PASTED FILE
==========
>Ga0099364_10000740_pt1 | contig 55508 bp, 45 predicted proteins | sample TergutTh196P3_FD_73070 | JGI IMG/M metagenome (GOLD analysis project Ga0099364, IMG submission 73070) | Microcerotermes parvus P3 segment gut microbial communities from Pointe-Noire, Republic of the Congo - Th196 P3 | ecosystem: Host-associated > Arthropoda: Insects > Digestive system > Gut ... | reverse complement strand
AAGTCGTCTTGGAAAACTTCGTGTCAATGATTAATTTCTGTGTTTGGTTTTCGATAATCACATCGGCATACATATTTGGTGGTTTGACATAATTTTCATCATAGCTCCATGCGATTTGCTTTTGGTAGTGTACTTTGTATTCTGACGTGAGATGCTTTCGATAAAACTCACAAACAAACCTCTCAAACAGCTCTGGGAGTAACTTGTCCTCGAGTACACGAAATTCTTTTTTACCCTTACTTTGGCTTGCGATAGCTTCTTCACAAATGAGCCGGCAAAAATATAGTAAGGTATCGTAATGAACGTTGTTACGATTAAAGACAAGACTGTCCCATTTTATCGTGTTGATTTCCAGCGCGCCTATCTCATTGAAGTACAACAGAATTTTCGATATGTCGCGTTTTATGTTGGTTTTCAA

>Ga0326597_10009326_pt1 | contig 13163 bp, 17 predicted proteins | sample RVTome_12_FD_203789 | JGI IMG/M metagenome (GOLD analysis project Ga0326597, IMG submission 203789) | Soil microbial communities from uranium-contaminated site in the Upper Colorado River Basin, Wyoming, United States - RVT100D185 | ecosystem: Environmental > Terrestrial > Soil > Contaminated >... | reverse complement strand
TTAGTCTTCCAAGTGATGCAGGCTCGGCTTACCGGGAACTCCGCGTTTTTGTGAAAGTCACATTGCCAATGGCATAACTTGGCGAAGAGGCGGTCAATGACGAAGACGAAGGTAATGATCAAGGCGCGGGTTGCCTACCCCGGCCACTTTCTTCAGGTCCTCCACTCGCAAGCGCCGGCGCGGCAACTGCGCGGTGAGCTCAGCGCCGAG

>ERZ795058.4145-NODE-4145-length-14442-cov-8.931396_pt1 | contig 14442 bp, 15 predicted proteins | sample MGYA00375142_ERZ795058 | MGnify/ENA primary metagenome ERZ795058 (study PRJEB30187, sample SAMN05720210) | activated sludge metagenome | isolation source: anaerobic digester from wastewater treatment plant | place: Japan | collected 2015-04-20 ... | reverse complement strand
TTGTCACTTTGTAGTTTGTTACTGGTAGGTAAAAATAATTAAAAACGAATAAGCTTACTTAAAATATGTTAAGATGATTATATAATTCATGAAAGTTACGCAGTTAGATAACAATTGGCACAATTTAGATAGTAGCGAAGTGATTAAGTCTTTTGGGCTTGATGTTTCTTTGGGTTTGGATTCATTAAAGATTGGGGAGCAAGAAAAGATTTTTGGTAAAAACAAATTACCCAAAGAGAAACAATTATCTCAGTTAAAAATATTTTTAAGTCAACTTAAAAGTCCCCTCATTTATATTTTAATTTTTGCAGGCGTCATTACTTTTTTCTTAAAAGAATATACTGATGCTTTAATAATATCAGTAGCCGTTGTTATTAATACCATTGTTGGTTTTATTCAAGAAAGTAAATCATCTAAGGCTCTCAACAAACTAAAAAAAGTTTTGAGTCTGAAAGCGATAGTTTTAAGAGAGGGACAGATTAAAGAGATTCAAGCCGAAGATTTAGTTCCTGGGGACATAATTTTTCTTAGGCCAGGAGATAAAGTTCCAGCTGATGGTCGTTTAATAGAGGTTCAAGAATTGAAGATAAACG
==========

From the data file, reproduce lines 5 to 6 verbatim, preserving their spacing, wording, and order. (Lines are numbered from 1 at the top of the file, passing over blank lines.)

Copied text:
>ERZ795058.4145-NODE-4145-length-14442-cov-8.931396_pt1 | contig 14442 bp, 15 predicted proteins | sample MGYA00375142_ERZ795058 | MGnify/ENA primary metagenome ERZ795058 (study PRJEB30187, sample SAMN05720210) | activated sludge metagenome | isolation source: anaerobic digester from wastewater treatment plant | place: Japan | collected 2015-04-20 ... | reverse complement strand
TTGTCACTTTGTAGTTTGTTACTGGTAGGTAAAAATAATTAAAAACGAATAAGCTTACTTAAAATATGTTAAGATGATTATATAATTCATGAAAGTTACGCAGTTAGATAACAATTGGCACAATTTAGATAGTAGCGAAGTGATTAAGTCTTTTGGGCTTGATGTTTCTTTGGGTTTGGATTCATTAAAGATTGGGGAGCAAGAAAAGATTTTTGGTAAAAACAAATTACCCAAAGAGAAACAATTATCTCAGTTAAAAATATTTTTAAGTCAACTTAAAAGTCCCCTCATTTATATTTTAATTTTTGCAGGCGTCATTACTTTTTTCTTAAAAGAATATACTGATGCTTTAATAATATCAGTAGCCGTTGTTATTAATACCATTGTTGGTTTTATTCAAGAAAGTAAATCATCTAAGGCTCTCAACAAACTAAAAAAAGTTTTGAGTCTGAAAGCGATAGTTTTAAGAGAGGGACAGATTAAAGAGATTCAAGCCGAAGATTTAGTTCCTGGGGACATAATTTTTCTTAGGCCAGGAGATAAAGTTCCAGCTGATGGTCGTTTAATAGAGGTTCAAGAATTGAAGATAAACG